Wednesday, November 29, 2023

In short: Dark Stories (2020)

This five tale anthology movie is actually a compilation of episodes from a French horror anthology TV show.

In the framing narrative, a woman (Kristanna Loken) staves off death by a particularly crappy looking killer doll by telling the film’s tales until the inevitable “twist” happens. To give the film its due, it’s not “they were dead all along”.

The stories, particularly the first three, tend to have an unfortunate tendency to that kind of “humour” I can’t think about without the quotation marks; they’re also mostly lacking in originality or a decent effects budget.

The first three tales, directed by Guillaume Lubrano, are all, except for the “jokes”, pretty bland and inoffensive stuff, professionally but personality-free in their direction, and perfectly watchable. In the first, monsters the film calls “ghouls” for some reason, draw people into paintings, and supposed hilarity ensues. In the second, a jogger encounters ghosts in a public park and is murdered by a serial killer (spoiler, I guess), the ghosts of earlier victims trying to warn her in the least useful way. Tale number three is some godawful business about a guy who wakes up undead and saves his girlfriend while literally falling to pieces.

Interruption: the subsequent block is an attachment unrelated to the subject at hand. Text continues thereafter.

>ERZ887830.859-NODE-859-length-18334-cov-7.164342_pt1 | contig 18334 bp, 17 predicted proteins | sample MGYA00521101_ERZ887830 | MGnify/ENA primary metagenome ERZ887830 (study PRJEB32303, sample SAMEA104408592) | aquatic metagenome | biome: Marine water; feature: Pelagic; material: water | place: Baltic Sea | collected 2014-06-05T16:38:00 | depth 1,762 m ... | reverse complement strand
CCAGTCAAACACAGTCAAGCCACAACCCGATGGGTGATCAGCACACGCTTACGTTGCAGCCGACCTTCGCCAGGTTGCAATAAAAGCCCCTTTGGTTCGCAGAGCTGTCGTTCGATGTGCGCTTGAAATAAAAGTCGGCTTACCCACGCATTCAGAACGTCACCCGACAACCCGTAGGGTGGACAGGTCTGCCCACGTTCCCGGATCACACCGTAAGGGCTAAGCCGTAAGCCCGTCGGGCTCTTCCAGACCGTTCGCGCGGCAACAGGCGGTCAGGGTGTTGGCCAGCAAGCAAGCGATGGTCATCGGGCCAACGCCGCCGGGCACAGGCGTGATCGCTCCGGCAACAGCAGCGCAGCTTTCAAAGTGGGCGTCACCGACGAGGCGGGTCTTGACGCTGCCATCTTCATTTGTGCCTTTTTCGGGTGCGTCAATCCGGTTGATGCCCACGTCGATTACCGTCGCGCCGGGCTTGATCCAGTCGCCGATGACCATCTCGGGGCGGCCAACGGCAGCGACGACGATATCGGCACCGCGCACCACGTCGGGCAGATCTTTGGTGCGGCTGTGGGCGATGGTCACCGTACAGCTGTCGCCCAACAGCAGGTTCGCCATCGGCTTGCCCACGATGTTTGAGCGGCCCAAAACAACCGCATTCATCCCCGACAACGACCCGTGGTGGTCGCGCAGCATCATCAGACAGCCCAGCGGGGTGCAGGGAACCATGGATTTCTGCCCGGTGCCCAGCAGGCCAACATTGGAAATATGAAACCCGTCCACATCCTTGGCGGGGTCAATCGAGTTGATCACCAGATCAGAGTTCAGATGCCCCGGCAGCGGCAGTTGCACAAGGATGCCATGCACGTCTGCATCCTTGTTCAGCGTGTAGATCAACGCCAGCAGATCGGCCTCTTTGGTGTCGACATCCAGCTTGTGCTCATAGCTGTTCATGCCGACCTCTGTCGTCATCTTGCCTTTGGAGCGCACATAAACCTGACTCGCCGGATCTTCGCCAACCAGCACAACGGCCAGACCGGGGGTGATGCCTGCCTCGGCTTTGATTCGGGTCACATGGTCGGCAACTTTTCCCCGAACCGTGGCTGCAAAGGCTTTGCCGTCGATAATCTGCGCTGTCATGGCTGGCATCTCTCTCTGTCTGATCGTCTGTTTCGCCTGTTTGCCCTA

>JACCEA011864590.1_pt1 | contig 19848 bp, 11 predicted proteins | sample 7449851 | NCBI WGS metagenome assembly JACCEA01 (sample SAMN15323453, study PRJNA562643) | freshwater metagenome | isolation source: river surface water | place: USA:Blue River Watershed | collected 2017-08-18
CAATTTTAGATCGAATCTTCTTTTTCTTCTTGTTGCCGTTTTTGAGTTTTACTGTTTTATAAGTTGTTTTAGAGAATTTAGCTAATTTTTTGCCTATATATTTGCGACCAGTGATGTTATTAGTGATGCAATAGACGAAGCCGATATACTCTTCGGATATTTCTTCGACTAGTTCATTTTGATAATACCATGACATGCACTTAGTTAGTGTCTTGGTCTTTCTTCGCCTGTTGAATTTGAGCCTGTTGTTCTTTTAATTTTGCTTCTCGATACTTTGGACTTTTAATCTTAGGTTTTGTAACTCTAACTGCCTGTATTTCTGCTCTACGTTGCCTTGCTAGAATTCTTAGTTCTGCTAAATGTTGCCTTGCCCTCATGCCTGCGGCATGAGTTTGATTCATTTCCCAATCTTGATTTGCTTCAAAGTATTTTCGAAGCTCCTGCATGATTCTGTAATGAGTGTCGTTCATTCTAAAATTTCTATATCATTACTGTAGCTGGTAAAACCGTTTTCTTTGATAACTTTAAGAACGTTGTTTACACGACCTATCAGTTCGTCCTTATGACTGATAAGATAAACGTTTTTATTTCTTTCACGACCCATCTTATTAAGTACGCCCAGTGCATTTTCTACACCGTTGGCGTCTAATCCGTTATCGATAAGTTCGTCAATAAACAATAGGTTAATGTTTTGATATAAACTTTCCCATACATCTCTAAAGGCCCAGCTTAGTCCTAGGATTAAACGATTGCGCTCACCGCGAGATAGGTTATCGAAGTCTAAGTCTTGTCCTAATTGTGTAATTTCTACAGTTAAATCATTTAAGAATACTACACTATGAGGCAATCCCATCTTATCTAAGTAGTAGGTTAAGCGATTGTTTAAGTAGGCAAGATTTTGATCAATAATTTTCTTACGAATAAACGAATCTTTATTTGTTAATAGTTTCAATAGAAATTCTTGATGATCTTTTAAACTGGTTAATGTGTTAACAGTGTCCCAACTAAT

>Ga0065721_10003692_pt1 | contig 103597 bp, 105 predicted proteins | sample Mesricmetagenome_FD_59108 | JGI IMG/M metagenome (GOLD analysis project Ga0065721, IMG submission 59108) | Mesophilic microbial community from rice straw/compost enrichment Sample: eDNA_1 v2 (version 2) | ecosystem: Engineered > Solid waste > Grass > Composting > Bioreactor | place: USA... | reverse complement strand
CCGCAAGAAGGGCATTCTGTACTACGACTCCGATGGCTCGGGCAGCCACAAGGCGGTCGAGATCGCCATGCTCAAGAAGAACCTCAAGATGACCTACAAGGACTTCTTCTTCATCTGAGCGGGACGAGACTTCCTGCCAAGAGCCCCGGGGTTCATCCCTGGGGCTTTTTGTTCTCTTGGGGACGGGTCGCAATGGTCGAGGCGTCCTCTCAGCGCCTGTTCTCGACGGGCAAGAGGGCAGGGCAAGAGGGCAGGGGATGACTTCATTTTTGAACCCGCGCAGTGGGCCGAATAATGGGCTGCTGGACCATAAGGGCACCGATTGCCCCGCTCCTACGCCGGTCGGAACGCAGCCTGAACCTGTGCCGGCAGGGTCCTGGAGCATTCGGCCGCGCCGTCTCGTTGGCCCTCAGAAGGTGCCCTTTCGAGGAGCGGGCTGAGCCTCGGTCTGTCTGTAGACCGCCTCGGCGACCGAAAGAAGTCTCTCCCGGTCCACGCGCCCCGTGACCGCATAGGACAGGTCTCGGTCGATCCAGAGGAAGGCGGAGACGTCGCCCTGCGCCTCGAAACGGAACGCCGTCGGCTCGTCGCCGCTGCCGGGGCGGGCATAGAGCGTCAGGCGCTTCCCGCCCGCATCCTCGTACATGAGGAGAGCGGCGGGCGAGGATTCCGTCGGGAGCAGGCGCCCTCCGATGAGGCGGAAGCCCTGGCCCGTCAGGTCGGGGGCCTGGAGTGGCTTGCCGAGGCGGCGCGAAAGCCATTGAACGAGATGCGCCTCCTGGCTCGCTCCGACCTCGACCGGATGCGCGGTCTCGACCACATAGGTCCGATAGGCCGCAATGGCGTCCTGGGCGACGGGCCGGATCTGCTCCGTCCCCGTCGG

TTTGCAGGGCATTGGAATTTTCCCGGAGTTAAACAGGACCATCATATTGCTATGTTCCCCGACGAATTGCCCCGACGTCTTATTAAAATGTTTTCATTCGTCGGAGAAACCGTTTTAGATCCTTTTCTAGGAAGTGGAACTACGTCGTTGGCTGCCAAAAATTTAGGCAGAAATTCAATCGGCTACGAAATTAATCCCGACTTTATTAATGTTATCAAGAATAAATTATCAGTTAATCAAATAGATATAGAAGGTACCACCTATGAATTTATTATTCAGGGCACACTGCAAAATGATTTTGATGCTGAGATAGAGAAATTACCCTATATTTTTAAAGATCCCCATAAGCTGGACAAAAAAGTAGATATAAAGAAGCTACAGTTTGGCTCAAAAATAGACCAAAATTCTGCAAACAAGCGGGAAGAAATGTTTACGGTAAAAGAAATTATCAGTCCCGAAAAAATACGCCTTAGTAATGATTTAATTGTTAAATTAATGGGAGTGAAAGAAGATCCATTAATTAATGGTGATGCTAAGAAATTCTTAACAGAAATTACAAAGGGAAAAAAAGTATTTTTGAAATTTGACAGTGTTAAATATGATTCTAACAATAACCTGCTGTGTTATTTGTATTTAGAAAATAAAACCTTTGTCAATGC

Tale number four and five, both directed by François Descraques, are both quite a bit more interesting. One features the travails of a woman who either suffers from sleep paralysis or is haunted by a djinn. This one actually features some effective – if not original - scenes of dream-based horror, flows well to its downer ending and needless shock after, and features some more than decent characterisation to boot.

The final tale, in which the series splurged for Dominique Pinon, is even better. It features Pinon as a farmer who believes that aliens have told him he is the messiah, and the world is going to end soon. He may not be crazy. This one’s actually pretty great, funny (not “funny”) in a dark way as well as demonstrating a degree of imagination in how it uses the messianic elements of UFO lore. It also looks quite a bit better than Lubrano’s tales, and is certainly directed with much more spirit and style.

Which makes this a very mixed anthology. Two great tales, one terrible one, and two blandly boring ones make…a movie that’s made for fast forwarding to the good parts.

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